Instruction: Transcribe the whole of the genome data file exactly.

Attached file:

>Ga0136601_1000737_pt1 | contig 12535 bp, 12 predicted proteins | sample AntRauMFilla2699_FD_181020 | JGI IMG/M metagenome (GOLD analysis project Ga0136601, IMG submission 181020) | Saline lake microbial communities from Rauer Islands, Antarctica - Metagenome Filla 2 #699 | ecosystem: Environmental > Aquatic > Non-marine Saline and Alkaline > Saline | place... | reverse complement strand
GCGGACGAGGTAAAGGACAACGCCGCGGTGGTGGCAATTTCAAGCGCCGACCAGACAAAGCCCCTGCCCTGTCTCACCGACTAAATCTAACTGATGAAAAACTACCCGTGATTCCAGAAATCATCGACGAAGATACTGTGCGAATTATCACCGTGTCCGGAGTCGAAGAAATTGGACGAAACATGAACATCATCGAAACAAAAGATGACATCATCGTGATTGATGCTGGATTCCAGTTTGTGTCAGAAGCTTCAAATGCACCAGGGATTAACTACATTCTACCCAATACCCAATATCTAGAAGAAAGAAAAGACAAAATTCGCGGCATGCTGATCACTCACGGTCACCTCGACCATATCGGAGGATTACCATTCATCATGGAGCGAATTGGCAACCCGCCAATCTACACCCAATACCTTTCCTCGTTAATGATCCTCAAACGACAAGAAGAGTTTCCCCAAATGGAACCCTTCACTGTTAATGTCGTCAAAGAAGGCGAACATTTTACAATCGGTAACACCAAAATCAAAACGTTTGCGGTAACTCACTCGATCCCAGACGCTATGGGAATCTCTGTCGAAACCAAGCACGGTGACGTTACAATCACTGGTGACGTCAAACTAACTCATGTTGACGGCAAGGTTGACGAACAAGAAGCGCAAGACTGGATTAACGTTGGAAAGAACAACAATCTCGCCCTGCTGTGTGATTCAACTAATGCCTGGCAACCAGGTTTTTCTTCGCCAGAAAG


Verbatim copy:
>Ga0136601_1000737_pt1 | contig 12535 bp, 12 predicted proteins | sample AntRauMFilla2699_FD_181020 | JGI IMG/M metagenome (GOLD analysis project Ga0136601, IMG submission 181020) | Saline lake microbial communities from Rauer Islands, Antarctica - Metagenome Filla 2 #699 | ecosystem: Environmental > Aquatic > Non-marine Saline and Alkaline > Saline | place... | reverse complement strand
GCGGACGAGGTAAAGGACAACGCCGCGGTGGTGGCAATTTCAAGCGCCGACCAGACAAAGCCCCTGCCCTGTCTCACCGACTAAATCTAACTGATGAAAAACTACCCGTGATTCCAGAAATCATCGACGAAGATACTGTGCGAATTATCACCGTGTCCGGAGTCGAAGAAATTGGACGAAACATGAACATCATCGAAACAAAAGATGACATCATCGTGATTGATGCTGGATTCCAGTTTGTGTCAGAAGCTTCAAATGCACCAGGGATTAACTACATTCTACCCAATACCCAATATCTAGAAGAAAGAAAAGACAAAATTCGCGGCATGCTGATCACTCACGGTCACCTCGACCATATCGGAGGATTACCATTCATCATGGAGCGAATTGGCAACCCGCCAATCTACACCCAATACCTTTCCTCGTTAATGATCCTCAAACGACAAGAAGAGTTTCCCCAAATGGAACCCTTCACTGTTAATGTCGTCAAAGAAGGCGAACATTTTACAATCGGTAACACCAAAATCAAAACGTTTGCGGTAACTCACTCGATCCCAGACGCTATGGGAATCTCTGTCGAAACCAAGCACGGTGACGTTACAATCACTGGTGACGTCAAACTAACTCATGTTGACGGCAAGGTTGACGAACAAGAAGCGCAAGACTGGATTAACGTTGGAAAGAACAACAATCTCGCCCTGCTGTGTGATTCAACTAATGCCTGGCAACCAGGTTTTTCTTCGCCAGAAAG